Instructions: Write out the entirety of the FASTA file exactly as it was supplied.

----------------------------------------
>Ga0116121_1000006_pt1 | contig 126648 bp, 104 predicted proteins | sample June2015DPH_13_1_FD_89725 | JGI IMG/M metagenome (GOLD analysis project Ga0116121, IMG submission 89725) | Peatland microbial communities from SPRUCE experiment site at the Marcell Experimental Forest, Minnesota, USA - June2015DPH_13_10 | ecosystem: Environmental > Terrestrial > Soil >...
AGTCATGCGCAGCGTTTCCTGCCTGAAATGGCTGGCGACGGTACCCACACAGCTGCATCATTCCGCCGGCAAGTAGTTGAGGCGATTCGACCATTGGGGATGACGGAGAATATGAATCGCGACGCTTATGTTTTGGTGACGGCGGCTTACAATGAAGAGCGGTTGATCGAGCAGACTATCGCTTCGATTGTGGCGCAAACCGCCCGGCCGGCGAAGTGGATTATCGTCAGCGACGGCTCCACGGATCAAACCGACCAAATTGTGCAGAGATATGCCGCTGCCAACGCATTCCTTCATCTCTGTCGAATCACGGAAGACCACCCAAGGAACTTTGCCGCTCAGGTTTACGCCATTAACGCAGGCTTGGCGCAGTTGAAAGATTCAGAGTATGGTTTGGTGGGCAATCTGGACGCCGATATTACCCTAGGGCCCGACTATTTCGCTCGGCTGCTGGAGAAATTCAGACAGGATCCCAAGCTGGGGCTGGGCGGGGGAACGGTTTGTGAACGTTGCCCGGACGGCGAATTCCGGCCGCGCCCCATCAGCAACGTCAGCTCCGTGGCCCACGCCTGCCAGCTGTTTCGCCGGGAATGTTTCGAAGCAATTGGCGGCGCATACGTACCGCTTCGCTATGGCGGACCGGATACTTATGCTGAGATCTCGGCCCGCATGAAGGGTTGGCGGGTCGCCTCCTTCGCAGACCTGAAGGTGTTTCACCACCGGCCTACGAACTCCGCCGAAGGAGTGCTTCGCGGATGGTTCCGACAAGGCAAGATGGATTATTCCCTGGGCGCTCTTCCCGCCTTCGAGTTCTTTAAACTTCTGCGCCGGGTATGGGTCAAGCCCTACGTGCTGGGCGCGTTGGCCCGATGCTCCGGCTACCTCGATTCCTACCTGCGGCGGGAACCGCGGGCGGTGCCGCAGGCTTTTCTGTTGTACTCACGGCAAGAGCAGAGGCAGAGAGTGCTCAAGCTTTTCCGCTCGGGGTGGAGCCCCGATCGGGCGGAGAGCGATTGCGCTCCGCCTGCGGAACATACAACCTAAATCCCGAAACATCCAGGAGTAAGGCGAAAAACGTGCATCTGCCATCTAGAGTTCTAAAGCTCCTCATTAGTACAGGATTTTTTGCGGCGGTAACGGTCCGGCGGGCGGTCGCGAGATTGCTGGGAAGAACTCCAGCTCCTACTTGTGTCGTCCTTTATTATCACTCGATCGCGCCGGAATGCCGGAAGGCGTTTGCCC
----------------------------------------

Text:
>Ga0116121_1000006_pt1 | contig 126648 bp, 104 predicted proteins | sample June2015DPH_13_1_FD_89725 | JGI IMG/M metagenome (GOLD analysis project Ga0116121, IMG submission 89725) | Peatland microbial communities from SPRUCE experiment site at the Marcell Experimental Forest, Minnesota, USA - June2015DPH_13_10 | ecosystem: Environmental > Terrestrial > Soil >...
AGTCATGCGCAGCGTTTCCTGCCTGAAATGGCTGGCGACGGTACCCACACAGCTGCATCATTCCGCCGGCAAGTAGTTGAGGCGATTCGACCATTGGGGATGACGGAGAATATGAATCGCGACGCTTATGTTTTGGTGACGGCGGCTTACAATGAAGAGCGGTTGATCGAGCAGACTATCGCTTCGATTGTGGCGCAAACCGCCCGGCCGGCGAAGTGGATTATCGTCAGCGACGGCTCCACGGATCAAACCGACCAAATTGTGCAGAGATATGCCGCTGCCAACGCATTCCTTCATCTCTGTCGAATCACGGAAGACCACCCAAGGAACTTTGCCGCTCAGGTTTACGCCATTAACGCAGGCTTGGCGCAGTTGAAAGATTCAGAGTATGGTTTGGTGGGCAATCTGGACGCCGATATTACCCTAGGGCCCGACTATTTCGCTCGGCTGCTGGAGAAATTCAGACAGGATCCCAAGCTGGGGCTGGGCGGGGGAACGGTTTGTGAACGTTGCCCGGACGGCGAATTCCGGCCGCGCCCCATCAGCAACGTCAGCTCCGTGGCCCACGCCTGCCAGCTGTTTCGCCGGGAATGTTTCGAAGCAATTGGCGGCGCATACGTACCGCTTCGCTATGGCGGACCGGATACTTATGCTGAGATCTCGGCCCGCATGAAGGGTTGGCGGGTCGCCTCCTTCGCAGACCTGAAGGTGTTTCACCACCGGCCTACGAACTCCGCCGAAGGAGTGCTTCGCGGATGGTTCCGACAAGGCAAGATGGATTATTCCCTGGGCGCTCTTCCCGCCTTCGAGTTCTTTAAACTTCTGCGCCGGGTATGGGTCAAGCCCTACGTGCTGGGCGCGTTGGCCCGATGCTCCGGCTACCTCGATTCCTACCTGCGGCGGGAACCGCGGGCGGTGCCGCAGGCTTTTCTGTTGTACTCACGGCAAGAGCAGAGGCAGAGAGTGCTCAAGCTTTTCCGCTCGGGGTGGAGCCCCGATCGGGCGGAGAGCGATTGCGCTCCGCCTGCGGAACATACAACCTAAATCCCGAAACATCCAGGAGTAAGGCGAAAAACGTGCATCTGCCATCTAGAGTTCTAAAGCTCCTCATTAGTACAGGATTTTTTGCGGCGGTAACGGTCCGGCGGGCGGTCGCGAGATTGCTGGGAAGAACTCCAGCTCCTACTTGTGTCGTCCTTTATTATCACTCGATCGCGCCGGAATGCCGGAAGGCGTTTGCCC